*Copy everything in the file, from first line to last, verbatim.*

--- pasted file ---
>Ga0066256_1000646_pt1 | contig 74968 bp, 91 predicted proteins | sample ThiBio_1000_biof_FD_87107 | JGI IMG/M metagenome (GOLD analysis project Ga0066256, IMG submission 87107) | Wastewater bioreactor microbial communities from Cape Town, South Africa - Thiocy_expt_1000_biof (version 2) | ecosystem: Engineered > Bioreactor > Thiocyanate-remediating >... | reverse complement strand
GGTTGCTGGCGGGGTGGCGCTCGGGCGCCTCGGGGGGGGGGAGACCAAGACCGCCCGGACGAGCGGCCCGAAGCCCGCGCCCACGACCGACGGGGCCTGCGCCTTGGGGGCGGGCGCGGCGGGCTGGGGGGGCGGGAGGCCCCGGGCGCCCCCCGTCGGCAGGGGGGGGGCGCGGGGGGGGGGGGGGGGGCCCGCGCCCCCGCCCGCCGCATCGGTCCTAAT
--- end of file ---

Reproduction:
>Ga0066256_1000646_pt1 | contig 74968 bp, 91 predicted proteins | sample ThiBio_1000_biof_FD_87107 | JGI IMG/M metagenome (GOLD analysis project Ga0066256, IMG submission 87107) | Wastewater bioreactor microbial communities from Cape Town, South Africa - Thiocy_expt_1000_biof (version 2) | ecosystem: Engineered > Bioreactor > Thiocyanate-remediating >... | reverse complement strand
GGTTGCTGGCGGGGTGGCGCTCGGGCGCCTCGGGGGGGGGGAGACCAAGACCGCCCGGACGAGCGGCCCGAAGCCCGCGCCCACGACCGACGGGGCCTGCGCCTTGGGGGCGGGCGCGGCGGGCTGGGGGGGCGGGAGGCCCCGGGCGCCCCCCGTCGGCAGGGGGGGGGCGCGGGGGGGGGGGGGGGGGCCCGCGCCCCCGCCCGCCGCATCGGTCCTAAT